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911 for the Life Aquatic: Hawaii’s Marine Mammal Response Network

For dolphins, whales or seals in bad situations, Hawaii’s Marine Mammal Response Network knows just what to do.


(page 5 of 5)

Rescuers take a “Nantucket sleigh ride.”

photo: courtesy noaa

Unlike the whalers, who pursued their prey in wooden skiffs, the disentanglers use Zodiacs, inflatable boats with soft hulls that won’t leave bruises if boat and whale collide. The first “keg” the disentanglers attach is something 19th century whalers couldn’t have imagined: a telemetry buoy, loaded with satellite, GPS and VHS radio transmitters. Disentanglement efforts can stretch on for days, and the high-tech buoy ensures the animal won’t give rescuers the slip.

Disentanglement can be surprisingly dirty work. Sick whales may be infested with sea lice, tiny, biting crablike creatures that also coat the entangling gear and, consequently, the rescuers hauling the gear into the Zodiac. Whales with respiratory infections blow mucus-laden mist from their blow holes, which also coats the rescuers.

Since 2003, when NOAA’s disentanglement effort began, rescuers have freed 15 humpbacks and one sei whale. Altogether, they have removed more than 6,700 feet of gear. About a third of it has been traced to Alaska, where humpbacks spend the summer. In three cases, the Alaskan gear actually included floats marked with fishing license numbers, which enabled Lyman to track down the fishermen who lost it and pinpoint when and exactly where the whales became ensnared. “The fishermen are very helpful,” Lyman says. “They hate the fact that they caught a whale.”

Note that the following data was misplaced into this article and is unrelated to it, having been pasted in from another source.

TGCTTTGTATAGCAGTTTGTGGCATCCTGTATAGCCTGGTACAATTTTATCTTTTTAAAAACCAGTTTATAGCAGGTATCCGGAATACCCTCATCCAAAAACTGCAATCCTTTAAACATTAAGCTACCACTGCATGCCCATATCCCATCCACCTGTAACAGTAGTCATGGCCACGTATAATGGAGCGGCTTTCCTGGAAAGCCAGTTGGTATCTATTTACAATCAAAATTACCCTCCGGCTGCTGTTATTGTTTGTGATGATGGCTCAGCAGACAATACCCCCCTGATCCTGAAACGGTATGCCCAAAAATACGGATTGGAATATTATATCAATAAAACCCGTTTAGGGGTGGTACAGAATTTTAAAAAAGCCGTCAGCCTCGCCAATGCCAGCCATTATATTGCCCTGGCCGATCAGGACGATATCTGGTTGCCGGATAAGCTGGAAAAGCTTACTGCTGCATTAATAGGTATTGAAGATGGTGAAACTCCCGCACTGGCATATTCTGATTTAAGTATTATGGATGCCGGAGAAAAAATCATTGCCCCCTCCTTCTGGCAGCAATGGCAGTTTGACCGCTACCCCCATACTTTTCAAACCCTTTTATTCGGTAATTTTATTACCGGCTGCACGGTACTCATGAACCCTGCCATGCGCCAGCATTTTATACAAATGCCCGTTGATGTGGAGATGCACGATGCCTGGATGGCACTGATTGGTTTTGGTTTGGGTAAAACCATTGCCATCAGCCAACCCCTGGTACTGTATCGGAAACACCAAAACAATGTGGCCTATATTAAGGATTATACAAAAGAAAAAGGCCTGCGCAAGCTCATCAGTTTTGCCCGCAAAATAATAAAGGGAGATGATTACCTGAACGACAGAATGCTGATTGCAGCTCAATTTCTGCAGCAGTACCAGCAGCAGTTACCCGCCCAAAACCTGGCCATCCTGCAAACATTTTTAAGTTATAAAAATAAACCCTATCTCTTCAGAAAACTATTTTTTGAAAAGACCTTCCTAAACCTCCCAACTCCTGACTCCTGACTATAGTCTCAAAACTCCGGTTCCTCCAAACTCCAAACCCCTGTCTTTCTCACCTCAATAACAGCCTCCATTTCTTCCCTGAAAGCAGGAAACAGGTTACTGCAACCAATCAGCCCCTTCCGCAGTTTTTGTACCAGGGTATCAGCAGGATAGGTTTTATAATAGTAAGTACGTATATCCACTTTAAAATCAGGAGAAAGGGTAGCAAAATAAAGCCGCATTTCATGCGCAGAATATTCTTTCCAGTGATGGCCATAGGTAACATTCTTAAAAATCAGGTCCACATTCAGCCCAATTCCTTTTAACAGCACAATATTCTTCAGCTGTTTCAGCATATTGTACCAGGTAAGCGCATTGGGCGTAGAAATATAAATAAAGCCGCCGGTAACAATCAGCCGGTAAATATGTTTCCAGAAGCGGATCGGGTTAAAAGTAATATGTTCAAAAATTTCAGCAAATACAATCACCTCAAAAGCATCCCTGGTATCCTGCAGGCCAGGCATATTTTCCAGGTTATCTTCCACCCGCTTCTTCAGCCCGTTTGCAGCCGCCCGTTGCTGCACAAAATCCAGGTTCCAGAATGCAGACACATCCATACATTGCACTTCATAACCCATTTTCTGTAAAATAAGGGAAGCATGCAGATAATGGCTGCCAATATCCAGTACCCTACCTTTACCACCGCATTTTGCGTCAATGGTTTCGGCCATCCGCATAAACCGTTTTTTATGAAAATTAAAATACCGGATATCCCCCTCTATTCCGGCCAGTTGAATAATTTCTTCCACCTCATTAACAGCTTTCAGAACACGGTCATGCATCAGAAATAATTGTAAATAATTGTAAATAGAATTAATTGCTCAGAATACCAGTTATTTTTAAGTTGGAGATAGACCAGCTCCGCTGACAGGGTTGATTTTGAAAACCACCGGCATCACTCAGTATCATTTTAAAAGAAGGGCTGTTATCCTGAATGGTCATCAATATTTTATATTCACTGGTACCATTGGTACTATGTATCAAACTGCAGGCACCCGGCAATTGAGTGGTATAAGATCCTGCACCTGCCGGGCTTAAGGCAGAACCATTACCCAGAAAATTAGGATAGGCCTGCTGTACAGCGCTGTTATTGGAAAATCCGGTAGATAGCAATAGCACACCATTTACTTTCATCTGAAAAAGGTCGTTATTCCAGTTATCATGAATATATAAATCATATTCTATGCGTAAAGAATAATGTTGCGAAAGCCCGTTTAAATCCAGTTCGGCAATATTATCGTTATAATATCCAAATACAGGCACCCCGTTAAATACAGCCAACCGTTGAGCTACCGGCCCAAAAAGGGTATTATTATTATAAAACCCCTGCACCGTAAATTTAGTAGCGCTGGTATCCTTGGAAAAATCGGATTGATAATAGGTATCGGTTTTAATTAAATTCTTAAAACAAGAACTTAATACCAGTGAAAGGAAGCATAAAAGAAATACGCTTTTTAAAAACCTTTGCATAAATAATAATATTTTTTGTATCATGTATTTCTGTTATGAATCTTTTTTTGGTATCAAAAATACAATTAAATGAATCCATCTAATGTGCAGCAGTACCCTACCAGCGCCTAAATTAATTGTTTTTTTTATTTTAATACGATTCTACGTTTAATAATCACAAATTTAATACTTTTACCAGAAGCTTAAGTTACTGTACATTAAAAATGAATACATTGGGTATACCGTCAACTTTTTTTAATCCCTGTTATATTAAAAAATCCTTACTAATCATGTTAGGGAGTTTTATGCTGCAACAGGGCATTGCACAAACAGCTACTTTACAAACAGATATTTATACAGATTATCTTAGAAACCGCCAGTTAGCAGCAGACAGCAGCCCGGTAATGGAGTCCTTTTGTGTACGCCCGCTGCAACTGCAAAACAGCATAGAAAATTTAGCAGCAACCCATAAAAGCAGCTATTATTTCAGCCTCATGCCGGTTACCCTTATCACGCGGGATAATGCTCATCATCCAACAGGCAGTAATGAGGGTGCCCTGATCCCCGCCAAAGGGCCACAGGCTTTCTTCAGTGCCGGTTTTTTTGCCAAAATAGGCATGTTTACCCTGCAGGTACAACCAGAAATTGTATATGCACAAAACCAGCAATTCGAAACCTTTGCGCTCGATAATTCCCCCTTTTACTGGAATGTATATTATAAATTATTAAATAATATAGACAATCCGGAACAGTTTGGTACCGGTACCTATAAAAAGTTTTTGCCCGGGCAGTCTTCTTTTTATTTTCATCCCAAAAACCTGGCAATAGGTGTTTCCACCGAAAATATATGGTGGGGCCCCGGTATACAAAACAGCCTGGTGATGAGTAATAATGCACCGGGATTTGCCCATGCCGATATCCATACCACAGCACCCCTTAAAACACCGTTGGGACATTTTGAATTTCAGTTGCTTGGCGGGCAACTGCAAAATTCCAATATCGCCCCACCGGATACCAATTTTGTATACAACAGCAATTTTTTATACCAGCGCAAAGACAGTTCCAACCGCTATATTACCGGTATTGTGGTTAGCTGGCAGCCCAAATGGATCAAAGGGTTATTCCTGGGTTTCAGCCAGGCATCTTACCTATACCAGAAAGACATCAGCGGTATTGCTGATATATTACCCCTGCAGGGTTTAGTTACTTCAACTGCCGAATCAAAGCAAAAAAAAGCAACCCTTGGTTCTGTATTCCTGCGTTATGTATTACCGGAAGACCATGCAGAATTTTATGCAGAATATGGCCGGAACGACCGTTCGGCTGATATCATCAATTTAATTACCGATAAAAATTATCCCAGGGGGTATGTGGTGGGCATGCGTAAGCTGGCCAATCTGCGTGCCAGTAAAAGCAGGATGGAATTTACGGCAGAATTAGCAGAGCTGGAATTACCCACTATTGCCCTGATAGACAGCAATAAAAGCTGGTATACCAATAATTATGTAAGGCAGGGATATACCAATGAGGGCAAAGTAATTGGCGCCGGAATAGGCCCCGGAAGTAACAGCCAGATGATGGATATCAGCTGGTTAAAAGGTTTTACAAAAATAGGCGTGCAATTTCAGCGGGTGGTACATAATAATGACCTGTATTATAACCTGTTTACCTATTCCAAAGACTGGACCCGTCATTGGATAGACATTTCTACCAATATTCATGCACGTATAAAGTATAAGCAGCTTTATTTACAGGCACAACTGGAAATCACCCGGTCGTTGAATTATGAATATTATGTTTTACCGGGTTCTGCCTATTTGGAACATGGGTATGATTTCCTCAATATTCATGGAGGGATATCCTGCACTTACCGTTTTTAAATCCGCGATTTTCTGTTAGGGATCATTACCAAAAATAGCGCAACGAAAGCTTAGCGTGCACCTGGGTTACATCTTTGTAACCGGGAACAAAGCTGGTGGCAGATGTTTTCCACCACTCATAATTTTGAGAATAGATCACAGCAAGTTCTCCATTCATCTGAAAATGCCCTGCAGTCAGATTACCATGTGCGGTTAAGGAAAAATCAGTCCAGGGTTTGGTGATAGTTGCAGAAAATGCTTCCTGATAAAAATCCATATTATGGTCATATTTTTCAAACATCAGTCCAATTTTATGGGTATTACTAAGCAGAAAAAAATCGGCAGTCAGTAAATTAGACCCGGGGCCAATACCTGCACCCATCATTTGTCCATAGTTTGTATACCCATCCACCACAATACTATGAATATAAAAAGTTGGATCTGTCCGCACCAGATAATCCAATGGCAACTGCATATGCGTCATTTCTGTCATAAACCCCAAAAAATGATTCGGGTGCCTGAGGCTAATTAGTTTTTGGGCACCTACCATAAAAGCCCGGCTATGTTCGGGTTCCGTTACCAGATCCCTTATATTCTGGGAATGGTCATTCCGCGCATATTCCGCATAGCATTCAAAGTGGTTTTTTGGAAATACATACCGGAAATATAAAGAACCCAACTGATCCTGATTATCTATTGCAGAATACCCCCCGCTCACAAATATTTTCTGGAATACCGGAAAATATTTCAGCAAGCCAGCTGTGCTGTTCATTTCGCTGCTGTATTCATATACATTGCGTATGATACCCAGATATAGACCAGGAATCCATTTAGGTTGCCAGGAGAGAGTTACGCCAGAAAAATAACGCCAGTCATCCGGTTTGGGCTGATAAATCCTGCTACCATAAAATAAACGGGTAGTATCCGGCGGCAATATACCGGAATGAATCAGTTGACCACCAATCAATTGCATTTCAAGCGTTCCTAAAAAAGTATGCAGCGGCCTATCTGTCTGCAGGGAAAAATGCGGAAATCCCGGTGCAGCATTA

Thoroughly documenting the gear may help influence federal fishing regulations that reduce the likelihood of whale entanglements. This has already happened in Massachusetts, where NOAA, after determining that whales frequently became tangled there in the floating lines holding together strings of lobster pots and crab traps, created a rule requiring the use of sinking lines.

“We’re never going to free all of the entangled whales,” Lyman says. “We do want to free some entangled animals, especially ones in life-threatening situations. But the ultimate goal is to gain information toward prevention.”

Fur Seal Via FedEx

What became of the Northern fur seal found on the North Shore? After spending two nights at the Honolulu Zoo and receiving a blessing from a Hawaiian cultural practitioner, she was put on a FedEx flight to California and delivered to the Marine Mammal Center in Sausalito. There she was tested for morbillivirus (she didn’t have it) and nursed back to health. After two and a half weeks, she was set free. In a YouTube video of the release, you can see her stumble out of her cage, look around for a moment then bolt for the sea.

A radio tag attached to her back allowed scientists to track her, and her course alarmed them as she swam several hundred miles to the southwest—toward Hawaii. She was about a third of the way back when she suddenly changed course and headed toward Mexico, much to the relief of Schofield, the Marine Mammal Response Network coordinator.

“There was a moment,” he says, “when we were like, Oh, no, here we go again.”


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Honolulu Magazine January 2018
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